• Your job is to convince customers who haven’t decided to do solar before when there was a FiT that now is a good time

Important trends: Queensland Market decline

This chart (below) shows the amount of volume ever installed (vertical axis) for each postcode (horizontal axis), with colour indicating the growth in the most recent quarter (compared to the previous quarter).

You can see that most postcodes are red, indicating that they are contracting.

Some are stable – particularly those where a lot of PV has historically gone in. But very few are green indicating they are growing. Those that are growing typically have smaller volumes, so may not be of such interest.

Important trends: Queensland market decline

This map shows the same information, plotted geographically. There are some growth areas in south-east Queensland and around Townsville, some areas of stability on the Sunshine Coast, Cairns, and the Gold Coast, but most places are contracting. Targeting the growth areas is a sensible business practice.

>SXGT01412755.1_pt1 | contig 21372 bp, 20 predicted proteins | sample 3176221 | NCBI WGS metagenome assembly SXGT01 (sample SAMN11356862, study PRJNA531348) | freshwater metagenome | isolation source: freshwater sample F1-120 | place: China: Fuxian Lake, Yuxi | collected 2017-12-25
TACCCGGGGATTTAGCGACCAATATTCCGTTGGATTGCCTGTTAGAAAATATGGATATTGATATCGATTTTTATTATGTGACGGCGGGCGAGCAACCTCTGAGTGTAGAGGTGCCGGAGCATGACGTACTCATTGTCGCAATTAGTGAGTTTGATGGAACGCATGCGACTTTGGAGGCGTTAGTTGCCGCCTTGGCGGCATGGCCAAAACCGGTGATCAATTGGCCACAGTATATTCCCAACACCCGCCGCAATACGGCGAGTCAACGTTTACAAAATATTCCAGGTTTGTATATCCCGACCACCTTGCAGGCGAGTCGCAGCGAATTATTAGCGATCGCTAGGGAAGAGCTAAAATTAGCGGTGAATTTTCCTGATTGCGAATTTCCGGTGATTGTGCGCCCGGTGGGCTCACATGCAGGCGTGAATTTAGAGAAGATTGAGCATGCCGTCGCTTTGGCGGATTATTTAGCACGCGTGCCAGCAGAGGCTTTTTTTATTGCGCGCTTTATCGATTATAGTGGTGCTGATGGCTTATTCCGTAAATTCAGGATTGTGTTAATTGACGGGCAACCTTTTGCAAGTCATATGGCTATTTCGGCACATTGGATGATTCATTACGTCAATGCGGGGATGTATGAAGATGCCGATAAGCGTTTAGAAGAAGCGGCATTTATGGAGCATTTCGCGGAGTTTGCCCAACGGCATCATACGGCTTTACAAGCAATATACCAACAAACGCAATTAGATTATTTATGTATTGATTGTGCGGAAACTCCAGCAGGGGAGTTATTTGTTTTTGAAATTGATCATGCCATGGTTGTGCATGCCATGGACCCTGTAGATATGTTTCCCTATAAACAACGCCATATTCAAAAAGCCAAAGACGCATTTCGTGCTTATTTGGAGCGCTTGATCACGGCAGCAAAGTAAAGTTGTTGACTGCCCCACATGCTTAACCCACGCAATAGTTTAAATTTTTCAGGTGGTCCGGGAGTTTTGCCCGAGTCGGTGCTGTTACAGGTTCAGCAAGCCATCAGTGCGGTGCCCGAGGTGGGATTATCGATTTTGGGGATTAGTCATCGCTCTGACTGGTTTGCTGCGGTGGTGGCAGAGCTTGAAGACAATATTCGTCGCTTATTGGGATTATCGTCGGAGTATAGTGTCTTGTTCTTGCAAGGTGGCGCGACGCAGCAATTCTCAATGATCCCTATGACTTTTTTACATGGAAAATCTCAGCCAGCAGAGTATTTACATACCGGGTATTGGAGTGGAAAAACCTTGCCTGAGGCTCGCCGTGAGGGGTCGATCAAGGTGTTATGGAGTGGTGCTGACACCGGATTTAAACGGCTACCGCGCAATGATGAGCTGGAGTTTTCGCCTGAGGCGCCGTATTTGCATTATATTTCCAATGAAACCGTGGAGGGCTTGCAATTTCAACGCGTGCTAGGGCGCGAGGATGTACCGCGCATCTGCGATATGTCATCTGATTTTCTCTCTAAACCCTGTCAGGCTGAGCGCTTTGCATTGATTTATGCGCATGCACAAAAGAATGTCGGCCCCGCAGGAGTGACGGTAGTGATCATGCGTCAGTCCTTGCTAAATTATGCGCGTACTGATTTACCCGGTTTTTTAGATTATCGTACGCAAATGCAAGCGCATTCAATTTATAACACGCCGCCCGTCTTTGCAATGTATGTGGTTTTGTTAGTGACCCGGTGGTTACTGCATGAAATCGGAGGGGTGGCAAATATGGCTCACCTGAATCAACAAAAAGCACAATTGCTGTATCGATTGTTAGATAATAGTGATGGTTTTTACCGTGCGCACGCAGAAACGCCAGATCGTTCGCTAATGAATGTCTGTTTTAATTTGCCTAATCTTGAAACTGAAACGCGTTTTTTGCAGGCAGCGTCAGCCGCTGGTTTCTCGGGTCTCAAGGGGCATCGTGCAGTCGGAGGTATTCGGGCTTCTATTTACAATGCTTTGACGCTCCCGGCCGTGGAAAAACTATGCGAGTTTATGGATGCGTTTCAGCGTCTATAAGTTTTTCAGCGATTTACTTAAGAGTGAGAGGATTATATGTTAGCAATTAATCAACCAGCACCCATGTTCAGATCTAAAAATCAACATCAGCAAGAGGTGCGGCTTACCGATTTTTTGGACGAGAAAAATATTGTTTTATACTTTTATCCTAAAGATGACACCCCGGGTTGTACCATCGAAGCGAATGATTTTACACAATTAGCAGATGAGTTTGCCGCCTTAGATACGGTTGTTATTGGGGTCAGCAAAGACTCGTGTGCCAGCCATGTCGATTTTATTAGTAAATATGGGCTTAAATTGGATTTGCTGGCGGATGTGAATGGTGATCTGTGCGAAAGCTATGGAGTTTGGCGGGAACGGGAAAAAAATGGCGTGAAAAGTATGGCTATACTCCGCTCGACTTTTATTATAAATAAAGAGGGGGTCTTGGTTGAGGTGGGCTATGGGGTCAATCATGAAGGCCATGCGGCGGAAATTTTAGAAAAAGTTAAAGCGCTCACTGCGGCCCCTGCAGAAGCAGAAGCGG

Important trends: Commercial progress... lagging behind in QLD

  • The chart below shows the evoloution of the proportion of the market in the residential (green), small commercial (light blue) and medium commercial (dark blue) segments, for each state over the past year.
  • Counter to the rest of the country, Queensland has seen a low volume of commercial installations
  • At 10% market share, Queensland Commercial is half the national average and one third of NSW and SA’s proportion of commercial
  • Commercial represents a major opportunity for Queensland, however unbundled commercial electricity prices (for large consumers) are lower here than anywhere else in the country.
  • The opportunity here lies in actively reduction peak demand with batteries and load management combined with solar.
  • The other opportunity is small commercial installations.

Important Trends: Tariffs

Current

Proposed

·         Ergon is making tariffs more complex, which will make it more difficult to calculate financial benefit

·         Tariff 11: 24c/kWh 117c/day

·         Tariff 12: 52/19 c/kWh (summer) +129 c/day

·         Queensland has some of the lowest unbundled (commercial) electricity prices